Is Gender Parity Within Our Reach? - She Runs It
Thought Leadership

Is Gender Parity Within Our Reach?

By Lynn Branigan


Where has she gone?

That high potential, high performing woman who entered the marketing and media industry fresh out of college (or early in her career), then painstakingly climbed through the ranks of her agency or company to achieve a management role …. only to disappear just when the top job was within reach?

She is NOT in the C-suite, which should arguably be her most likely location. And as organizations like 3% remind us, she’s not leading the creative department inside her agency. So where?

There are, of course, theories about “her” whereabouts. One of the most persistent is that she is ‘opting out’ of her career track in favor of families and children. Certainly there are examples of women who make that very important choice, but it really doesn’t account for the vast number of women who leave later in their careers when the C-suite role is just within reach.

There is the old Kevin Roberts’ theory: that women leave because they “don’t want to manage a piece of business and people … they want to keep doing the work.” But that theory was so aggressively debunked the man is no longer working in our industry.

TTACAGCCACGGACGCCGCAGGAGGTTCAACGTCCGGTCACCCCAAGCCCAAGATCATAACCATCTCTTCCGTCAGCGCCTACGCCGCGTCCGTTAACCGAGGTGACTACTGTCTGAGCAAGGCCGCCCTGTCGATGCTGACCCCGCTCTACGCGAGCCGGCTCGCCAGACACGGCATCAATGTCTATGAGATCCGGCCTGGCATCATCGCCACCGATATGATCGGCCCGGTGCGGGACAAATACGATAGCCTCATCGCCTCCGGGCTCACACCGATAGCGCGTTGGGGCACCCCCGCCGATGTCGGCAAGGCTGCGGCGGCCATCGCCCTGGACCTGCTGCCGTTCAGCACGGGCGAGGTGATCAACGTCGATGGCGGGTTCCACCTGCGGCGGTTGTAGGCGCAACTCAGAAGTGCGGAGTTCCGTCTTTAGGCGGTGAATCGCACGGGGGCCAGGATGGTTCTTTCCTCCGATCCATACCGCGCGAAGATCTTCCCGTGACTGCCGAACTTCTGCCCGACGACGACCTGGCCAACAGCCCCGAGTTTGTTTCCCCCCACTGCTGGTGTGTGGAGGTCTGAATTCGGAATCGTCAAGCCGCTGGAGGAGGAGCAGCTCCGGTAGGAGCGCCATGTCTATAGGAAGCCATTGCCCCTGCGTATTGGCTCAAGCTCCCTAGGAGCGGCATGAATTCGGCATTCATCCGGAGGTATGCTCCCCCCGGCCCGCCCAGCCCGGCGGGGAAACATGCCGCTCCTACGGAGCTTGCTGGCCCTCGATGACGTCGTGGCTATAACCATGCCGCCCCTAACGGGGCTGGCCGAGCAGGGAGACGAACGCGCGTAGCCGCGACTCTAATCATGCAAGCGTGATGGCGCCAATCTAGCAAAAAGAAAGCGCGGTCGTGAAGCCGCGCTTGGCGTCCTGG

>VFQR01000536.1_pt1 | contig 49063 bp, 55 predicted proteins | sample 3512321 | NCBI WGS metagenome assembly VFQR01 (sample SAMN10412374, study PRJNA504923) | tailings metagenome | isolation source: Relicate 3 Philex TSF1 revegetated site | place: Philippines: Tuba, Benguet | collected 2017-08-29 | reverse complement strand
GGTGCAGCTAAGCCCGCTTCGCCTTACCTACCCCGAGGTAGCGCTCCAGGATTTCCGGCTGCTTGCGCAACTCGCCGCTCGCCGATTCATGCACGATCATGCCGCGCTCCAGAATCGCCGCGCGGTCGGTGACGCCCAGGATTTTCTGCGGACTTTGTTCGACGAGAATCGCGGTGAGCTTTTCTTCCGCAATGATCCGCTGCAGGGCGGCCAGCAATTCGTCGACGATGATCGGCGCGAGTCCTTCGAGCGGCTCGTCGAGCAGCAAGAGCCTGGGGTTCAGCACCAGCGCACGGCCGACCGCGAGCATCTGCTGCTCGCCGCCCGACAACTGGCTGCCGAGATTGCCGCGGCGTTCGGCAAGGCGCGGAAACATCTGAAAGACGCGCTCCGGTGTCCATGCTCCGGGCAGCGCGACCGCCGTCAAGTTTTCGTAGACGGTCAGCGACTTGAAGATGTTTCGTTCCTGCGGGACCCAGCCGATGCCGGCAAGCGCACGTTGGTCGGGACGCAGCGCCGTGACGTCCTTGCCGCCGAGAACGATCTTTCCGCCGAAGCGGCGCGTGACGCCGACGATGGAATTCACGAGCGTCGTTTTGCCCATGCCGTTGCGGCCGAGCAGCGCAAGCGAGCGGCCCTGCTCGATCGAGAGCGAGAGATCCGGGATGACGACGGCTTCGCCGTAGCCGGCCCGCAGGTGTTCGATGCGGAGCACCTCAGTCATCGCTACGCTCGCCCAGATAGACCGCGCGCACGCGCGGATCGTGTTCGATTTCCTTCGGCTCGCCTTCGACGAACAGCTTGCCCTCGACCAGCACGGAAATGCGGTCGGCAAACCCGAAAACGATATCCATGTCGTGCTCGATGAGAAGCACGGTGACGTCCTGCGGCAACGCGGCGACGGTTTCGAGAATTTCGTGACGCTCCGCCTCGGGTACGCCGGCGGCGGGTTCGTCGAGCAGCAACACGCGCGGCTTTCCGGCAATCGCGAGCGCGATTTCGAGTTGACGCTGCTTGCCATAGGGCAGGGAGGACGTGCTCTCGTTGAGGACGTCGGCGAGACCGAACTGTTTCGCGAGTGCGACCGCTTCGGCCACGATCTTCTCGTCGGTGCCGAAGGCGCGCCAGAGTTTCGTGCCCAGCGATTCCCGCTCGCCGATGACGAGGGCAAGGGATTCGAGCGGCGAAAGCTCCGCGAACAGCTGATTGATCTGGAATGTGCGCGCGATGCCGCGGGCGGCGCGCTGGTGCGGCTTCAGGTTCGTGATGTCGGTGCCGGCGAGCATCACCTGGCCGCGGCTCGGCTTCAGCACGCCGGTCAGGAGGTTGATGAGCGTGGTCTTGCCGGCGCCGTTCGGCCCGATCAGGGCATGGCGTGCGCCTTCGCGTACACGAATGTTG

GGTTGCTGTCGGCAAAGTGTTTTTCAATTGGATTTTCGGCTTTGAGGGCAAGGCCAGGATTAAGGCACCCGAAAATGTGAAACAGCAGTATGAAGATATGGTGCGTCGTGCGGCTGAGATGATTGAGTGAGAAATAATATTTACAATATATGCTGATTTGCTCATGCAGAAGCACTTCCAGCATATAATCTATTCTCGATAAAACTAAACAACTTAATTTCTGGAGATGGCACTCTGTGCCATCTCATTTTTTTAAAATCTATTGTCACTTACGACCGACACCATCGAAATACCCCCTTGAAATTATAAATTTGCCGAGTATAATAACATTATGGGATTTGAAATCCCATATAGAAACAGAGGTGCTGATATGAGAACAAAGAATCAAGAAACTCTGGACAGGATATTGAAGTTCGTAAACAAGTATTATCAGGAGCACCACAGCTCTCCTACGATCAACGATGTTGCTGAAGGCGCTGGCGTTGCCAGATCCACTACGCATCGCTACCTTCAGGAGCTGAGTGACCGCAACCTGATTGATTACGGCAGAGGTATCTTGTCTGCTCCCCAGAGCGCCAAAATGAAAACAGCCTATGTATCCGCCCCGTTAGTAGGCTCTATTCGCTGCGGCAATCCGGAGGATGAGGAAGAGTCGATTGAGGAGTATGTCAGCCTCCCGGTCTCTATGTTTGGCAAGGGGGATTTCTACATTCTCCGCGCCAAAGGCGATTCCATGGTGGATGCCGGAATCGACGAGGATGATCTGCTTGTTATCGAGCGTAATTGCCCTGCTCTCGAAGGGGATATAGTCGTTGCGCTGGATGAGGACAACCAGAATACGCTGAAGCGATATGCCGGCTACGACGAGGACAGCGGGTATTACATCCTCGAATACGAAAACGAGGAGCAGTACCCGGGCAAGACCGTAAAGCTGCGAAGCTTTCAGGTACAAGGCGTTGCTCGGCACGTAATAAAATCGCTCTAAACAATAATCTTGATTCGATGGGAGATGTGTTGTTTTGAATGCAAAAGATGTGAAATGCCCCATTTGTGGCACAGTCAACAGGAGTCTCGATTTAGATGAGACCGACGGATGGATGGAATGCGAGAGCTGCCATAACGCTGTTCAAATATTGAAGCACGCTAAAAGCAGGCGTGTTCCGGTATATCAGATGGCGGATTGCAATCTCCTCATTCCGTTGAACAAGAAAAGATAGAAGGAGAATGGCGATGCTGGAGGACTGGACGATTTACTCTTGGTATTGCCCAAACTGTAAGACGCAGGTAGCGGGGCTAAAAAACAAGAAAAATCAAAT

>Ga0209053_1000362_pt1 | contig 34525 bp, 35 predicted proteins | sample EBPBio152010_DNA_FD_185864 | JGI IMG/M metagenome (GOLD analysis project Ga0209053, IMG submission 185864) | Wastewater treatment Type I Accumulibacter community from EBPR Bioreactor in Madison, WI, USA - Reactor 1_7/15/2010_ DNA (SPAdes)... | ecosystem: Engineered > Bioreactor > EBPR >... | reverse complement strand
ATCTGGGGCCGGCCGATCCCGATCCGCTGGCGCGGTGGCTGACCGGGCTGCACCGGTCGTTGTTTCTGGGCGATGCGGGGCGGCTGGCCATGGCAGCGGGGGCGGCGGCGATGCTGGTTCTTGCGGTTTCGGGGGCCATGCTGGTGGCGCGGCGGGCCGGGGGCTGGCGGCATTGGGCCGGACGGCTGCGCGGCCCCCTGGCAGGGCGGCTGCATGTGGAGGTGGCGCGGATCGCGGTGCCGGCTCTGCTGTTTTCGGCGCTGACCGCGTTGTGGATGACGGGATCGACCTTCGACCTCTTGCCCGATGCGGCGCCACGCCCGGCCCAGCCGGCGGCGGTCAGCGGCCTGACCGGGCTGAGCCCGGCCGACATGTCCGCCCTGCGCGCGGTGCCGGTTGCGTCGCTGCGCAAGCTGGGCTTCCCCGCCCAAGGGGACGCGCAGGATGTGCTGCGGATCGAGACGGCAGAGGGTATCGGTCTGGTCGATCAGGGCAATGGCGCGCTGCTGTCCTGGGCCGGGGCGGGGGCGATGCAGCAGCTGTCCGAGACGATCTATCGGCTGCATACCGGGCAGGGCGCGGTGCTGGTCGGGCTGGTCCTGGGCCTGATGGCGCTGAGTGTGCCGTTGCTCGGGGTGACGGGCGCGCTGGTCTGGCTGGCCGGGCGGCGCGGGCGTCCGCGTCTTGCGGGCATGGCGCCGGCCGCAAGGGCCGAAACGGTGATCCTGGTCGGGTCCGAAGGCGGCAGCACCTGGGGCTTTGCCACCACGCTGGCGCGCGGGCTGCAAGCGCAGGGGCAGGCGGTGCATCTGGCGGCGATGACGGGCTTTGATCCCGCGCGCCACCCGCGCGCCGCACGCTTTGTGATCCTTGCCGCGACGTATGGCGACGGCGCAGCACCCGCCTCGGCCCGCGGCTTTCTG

Then there is the theory that women are under-valued and misunderstood (or mistreated) by a male dominated leadership structure. For many women, this is far more than theory. But how can this condition prevail when women control 85% of all consumer purchase decisions and with so many determined champions (3%, Girls Lounge, Makers, She Runs It), working to propel and protect the women (and men) who share our mission to see as many women leaders as men in our industry.

We tried to find her.

In 2016, She Runs It partnered with EY and LinkedIn to analyze the career trajectories of nearly 4 million people across 4,000 companies to understand what happens to the women who work in our industry. The study, Accelerating the Path to Leadership for Women in Marketing and Media, revealed that while 41% of the people at early stages of their careers in media and marketing industry are women, that number drops dramatically – down to only 25% –when  calculating those who hold executive leadership roles.

Two particularly alarming data points were surfaced:

  • Women leave or are stalled at their posts, in droves, just prior to gaining access to the C-suite. Plotted on a graph, the drop off is the proverbial hockey stick.
  • This exodus is consistent across all sub sectors of the industry – publishing, pure-play digital, broadcast and cable networks, ad tech companies, creative and media agencies, public relations and advertisers – but it’s most dramatic inside media and creative agencies.

However, there is also evidence that the tide can be turned. Women can take constructive steps to fortify their trajectories, and many industry leaders are also taking action through persuasion, policy and practice to right the balance.